BVRLA calls for diesel scrappage scheme in ‘manifesto’

The British Vehicle Rental and Leasing Association (BVRLA) has called on the UK’s three main parties to develop a diesel scrappage scheme.

BVRLA calls for diesel scrappage scheme in ‘manifesto’

The call came in it outlined its priorities for an upcoming government to address.

The report, ‘A fleet and mobility services manifesto,’ also addresses emissions, road safety, and connected cars among other topics, and will be sent to each of the UK’s three major political parties. The establishment of a diesel scrappage scheme is part of the BVRLA’s ‘six-point plan’, which also includes a review of company car taxation; a commitment to clean air zones, and pushing autonomous braking in cars.

The BVLRA said the scrappage scheme should provide assistance for companies to exchange older, more polluting vehicles, and incentivise the uptake of electric cars among private car owners, or promote ‘more sustainable’ transport, such as car sharing and rental.

The manifesto also advocated the removal of the requirement that commercial vehicle examiners be directly employed by the Driver and Vehicle Standards Agency, and called for HGV testing through the same MOT testing model testing model available for private cars and light commercial vehicles.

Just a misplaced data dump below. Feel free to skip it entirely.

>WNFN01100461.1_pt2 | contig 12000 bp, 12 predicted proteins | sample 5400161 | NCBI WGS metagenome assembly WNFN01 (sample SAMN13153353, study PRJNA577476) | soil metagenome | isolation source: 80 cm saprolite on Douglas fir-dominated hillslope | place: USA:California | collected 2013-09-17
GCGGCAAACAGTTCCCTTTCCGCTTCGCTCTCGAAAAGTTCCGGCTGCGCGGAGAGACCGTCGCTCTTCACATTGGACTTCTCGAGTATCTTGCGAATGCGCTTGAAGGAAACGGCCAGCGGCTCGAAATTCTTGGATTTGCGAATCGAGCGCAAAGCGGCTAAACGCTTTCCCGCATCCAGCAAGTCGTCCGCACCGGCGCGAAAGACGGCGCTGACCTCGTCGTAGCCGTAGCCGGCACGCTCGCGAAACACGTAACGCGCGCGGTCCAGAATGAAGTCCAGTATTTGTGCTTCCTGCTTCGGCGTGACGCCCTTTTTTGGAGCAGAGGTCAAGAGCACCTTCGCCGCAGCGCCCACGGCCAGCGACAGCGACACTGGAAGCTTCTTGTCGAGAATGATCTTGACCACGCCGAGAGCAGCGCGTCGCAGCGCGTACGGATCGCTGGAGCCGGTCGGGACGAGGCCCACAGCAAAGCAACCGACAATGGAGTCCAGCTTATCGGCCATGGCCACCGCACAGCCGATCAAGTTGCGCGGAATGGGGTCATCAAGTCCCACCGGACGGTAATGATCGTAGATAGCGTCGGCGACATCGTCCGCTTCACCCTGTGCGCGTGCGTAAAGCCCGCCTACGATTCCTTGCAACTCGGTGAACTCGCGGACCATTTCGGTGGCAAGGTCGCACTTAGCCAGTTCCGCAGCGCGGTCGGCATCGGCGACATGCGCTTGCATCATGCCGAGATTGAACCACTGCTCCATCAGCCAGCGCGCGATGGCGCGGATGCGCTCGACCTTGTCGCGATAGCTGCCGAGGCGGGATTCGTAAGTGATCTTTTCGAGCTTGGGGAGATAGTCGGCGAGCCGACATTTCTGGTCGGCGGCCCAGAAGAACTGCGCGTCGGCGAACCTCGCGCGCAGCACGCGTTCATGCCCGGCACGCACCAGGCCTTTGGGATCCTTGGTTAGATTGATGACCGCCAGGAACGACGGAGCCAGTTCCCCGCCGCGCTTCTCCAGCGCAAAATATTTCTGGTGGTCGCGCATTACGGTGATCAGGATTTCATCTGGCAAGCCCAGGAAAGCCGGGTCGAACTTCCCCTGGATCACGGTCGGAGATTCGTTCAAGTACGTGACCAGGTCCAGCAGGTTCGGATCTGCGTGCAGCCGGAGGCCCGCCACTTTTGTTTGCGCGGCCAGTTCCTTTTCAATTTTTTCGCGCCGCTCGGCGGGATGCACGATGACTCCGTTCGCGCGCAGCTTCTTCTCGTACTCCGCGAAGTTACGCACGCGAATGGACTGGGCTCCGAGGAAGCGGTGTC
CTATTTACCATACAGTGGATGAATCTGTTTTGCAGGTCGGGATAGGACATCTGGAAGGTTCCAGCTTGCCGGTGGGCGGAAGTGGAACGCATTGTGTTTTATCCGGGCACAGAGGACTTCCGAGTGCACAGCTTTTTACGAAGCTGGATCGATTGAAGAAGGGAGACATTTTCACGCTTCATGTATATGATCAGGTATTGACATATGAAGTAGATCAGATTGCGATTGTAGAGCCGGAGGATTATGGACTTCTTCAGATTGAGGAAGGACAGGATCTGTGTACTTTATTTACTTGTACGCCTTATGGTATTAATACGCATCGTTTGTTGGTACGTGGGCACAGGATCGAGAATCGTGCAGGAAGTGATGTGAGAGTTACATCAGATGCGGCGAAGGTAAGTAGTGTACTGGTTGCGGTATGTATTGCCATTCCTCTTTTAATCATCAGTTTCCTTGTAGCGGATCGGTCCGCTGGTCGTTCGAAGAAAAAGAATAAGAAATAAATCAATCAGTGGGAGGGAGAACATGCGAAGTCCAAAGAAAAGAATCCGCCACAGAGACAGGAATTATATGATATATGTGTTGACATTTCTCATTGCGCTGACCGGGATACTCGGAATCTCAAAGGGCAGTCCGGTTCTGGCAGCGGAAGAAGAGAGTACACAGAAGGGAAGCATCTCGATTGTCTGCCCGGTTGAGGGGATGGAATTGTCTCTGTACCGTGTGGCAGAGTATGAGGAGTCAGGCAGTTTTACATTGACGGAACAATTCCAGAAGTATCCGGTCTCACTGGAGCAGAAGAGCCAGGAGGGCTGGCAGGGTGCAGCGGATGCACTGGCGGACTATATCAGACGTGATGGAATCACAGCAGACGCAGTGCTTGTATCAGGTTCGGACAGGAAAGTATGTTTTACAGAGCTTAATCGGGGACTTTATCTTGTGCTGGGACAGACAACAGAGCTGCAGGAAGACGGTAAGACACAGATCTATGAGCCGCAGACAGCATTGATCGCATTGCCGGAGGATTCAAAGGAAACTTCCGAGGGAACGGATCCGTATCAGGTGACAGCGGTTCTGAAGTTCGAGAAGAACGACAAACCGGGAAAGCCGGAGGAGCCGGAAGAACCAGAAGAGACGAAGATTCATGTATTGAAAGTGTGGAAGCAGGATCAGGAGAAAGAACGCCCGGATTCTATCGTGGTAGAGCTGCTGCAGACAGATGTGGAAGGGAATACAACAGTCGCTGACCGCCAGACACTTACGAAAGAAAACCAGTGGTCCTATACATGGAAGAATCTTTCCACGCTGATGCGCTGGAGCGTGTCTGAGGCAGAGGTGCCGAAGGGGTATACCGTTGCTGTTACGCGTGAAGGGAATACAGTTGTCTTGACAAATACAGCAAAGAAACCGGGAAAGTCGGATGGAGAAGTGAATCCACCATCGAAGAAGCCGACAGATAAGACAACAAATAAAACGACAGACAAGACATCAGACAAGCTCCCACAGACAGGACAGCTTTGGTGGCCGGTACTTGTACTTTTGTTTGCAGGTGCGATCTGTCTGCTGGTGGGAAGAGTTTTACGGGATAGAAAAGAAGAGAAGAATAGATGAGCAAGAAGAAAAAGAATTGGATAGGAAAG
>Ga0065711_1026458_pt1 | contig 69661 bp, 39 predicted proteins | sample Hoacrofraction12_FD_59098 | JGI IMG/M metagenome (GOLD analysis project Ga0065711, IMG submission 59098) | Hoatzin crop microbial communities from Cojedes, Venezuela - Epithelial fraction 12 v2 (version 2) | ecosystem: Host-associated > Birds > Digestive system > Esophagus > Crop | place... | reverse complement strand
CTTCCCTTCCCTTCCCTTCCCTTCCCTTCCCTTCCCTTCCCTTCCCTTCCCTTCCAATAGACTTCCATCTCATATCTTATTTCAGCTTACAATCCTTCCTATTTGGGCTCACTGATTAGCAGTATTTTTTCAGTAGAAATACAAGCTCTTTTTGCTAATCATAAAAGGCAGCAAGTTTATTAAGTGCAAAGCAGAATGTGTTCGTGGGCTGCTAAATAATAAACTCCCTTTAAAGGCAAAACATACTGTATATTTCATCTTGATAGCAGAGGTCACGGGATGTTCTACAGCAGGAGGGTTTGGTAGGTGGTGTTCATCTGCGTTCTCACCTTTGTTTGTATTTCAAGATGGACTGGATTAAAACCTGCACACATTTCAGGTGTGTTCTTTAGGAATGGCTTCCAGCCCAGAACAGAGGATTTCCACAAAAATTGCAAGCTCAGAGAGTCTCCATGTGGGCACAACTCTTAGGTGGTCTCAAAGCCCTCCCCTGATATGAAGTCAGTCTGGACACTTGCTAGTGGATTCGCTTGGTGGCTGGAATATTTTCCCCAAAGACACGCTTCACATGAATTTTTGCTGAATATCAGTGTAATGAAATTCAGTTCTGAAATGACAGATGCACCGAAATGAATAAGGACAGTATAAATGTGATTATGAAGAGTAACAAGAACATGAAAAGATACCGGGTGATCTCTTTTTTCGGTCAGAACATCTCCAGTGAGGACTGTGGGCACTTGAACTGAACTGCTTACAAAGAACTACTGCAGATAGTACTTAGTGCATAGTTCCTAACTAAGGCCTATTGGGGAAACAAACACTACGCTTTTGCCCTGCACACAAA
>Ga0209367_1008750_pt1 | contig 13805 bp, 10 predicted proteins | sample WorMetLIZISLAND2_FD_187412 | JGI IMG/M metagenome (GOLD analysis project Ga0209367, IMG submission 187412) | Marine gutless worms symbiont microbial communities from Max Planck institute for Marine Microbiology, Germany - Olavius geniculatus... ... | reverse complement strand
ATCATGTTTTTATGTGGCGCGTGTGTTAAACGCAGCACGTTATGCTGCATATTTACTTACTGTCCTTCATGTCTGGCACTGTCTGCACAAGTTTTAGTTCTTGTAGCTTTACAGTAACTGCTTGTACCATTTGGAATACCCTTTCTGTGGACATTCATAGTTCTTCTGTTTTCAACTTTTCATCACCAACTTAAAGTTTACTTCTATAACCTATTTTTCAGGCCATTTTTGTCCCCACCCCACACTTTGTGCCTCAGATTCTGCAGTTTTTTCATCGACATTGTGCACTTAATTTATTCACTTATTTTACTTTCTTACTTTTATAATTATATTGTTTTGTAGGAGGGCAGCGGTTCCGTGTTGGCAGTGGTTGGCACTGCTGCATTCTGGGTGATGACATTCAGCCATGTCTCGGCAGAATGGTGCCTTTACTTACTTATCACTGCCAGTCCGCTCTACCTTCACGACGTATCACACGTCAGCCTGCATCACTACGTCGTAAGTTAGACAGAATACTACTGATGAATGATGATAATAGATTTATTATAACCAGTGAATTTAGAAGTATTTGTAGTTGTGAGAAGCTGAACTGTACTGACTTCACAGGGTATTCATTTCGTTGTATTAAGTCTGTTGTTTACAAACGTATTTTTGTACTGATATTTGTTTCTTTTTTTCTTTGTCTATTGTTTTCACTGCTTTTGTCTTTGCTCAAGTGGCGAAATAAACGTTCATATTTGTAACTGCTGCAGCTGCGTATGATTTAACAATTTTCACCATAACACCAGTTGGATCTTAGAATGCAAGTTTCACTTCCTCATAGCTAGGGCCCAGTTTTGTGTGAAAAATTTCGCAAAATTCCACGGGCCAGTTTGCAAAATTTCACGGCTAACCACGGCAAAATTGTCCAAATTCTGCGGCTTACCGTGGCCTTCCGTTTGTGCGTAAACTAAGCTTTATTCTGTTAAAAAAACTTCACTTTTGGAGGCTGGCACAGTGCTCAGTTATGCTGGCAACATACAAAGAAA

The BVRLA suggested the establishment of a ‘mobility data hub’ to provide neutral advice regarding the potential of connected cars and their data.

BVRLA, chief executive Gerry Keaney stressed the importance of the BVRLA’s members, and described the move towards data mobility services as a challenge facing politicians.

He said: “It is essential that the new government understands the vital role our members’ huge purchasing power can play in delivering safer, sustainable and more cost-efficient road transport.”

“Policymakers face a real challenge, not just in terms of Brexit, but also in how the UK embraces the move towards data-driven mobility services.”

Keaney added that the manifesto would ensure the industry’s issues were not forgotten, “regardless of the make-up of the government after 8 June.”